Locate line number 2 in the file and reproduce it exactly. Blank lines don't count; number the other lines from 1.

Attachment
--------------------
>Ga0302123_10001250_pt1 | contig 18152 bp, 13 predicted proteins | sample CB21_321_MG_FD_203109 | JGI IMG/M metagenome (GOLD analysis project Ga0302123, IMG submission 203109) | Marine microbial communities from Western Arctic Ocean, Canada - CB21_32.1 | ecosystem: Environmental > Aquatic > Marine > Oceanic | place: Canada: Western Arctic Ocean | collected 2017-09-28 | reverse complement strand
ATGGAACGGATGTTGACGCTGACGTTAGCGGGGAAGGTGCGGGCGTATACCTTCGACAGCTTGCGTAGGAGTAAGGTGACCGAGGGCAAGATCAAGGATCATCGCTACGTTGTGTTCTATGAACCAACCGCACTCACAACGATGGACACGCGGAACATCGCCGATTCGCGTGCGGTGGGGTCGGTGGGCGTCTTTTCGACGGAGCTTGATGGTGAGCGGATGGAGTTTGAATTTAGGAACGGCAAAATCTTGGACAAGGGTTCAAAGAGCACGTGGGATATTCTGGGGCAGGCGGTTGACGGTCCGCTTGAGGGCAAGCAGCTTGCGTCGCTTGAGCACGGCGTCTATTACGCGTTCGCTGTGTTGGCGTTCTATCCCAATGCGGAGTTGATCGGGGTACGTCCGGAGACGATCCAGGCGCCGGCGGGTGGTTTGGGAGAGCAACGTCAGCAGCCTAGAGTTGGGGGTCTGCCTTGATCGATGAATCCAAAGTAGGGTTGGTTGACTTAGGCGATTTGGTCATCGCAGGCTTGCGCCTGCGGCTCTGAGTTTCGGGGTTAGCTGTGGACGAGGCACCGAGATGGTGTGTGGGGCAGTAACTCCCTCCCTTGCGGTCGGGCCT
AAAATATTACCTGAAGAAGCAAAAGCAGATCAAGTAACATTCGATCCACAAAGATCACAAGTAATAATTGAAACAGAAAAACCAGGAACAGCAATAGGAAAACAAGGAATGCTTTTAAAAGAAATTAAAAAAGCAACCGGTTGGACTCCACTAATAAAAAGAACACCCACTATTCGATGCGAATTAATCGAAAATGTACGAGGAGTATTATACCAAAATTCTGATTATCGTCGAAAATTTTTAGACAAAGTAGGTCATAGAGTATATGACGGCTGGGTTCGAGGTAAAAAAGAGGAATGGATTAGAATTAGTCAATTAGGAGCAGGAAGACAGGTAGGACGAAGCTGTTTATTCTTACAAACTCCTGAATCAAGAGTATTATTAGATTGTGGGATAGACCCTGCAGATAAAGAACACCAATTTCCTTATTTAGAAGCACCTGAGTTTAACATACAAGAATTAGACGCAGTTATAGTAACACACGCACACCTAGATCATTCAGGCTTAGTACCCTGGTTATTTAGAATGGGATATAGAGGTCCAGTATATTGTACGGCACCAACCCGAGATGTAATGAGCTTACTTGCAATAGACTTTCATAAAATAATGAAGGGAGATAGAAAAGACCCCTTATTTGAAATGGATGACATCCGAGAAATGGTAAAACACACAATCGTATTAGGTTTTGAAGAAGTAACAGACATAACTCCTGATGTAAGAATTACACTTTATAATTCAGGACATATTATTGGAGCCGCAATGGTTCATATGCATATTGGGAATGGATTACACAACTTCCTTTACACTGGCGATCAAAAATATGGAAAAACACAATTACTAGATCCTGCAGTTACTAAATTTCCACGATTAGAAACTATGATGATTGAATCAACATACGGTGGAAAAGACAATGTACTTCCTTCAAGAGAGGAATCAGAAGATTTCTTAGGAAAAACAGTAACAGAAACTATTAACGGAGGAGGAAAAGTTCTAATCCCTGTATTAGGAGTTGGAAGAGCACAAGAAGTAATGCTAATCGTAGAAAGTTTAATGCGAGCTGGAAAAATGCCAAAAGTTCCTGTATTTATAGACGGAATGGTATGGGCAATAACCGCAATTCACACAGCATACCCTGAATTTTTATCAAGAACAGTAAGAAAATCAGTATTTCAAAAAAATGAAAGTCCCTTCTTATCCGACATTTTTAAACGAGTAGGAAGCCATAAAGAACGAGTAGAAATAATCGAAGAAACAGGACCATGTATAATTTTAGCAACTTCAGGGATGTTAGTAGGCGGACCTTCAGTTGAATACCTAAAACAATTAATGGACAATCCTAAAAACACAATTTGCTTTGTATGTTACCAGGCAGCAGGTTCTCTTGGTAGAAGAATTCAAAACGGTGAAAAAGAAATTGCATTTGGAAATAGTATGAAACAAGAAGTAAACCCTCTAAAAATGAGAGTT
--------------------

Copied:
ATGGAACGGATGTTGACGCTGACGTTAGCGGGGAAGGTGCGGGCGTATACCTTCGACAGCTTGCGTAGGAGTAAGGTGACCGAGGGCAAGATCAAGGATCATCGCTACGTTGTGTTCTATGAACCAACCGCACTCACAACGATGGACACGCGGAACATCGCCGATTCGCGTGCGGTGGGGTCGGTGGGCGTCTTTTCGACGGAGCTTGATGGTGAGCGGATGGAGTTTGAATTTAGGAACGGCAAAATCTTGGACAAGGGTTCAAAGAGCACGTGGGATATTCTGGGGCAGGCGGTTGACGGTCCGCTTGAGGGCAAGCAGCTTGCGTCGCTTGAGCACGGCGTCTATTACGCGTTCGCTGTGTTGGCGTTCTATCCCAATGCGGAGTTGATCGGGGTACGTCCGGAGACGATCCAGGCGCCGGCGGGTGGTTTGGGAGAGCAACGTCAGCAGCCTAGAGTTGGGGGTCTGCCTTGATCGATGAATCCAAAGTAGGGTTGGTTGACTTAGGCGATTTGGTCATCGCAGGCTTGCGCCTGCGGCTCTGAGTTTCGGGGTTAGCTGTGGACGAGGCACCGAGATGGTGTGTGGGGCAGTAACTCCCTCCCTTGCGGTCGGGCCT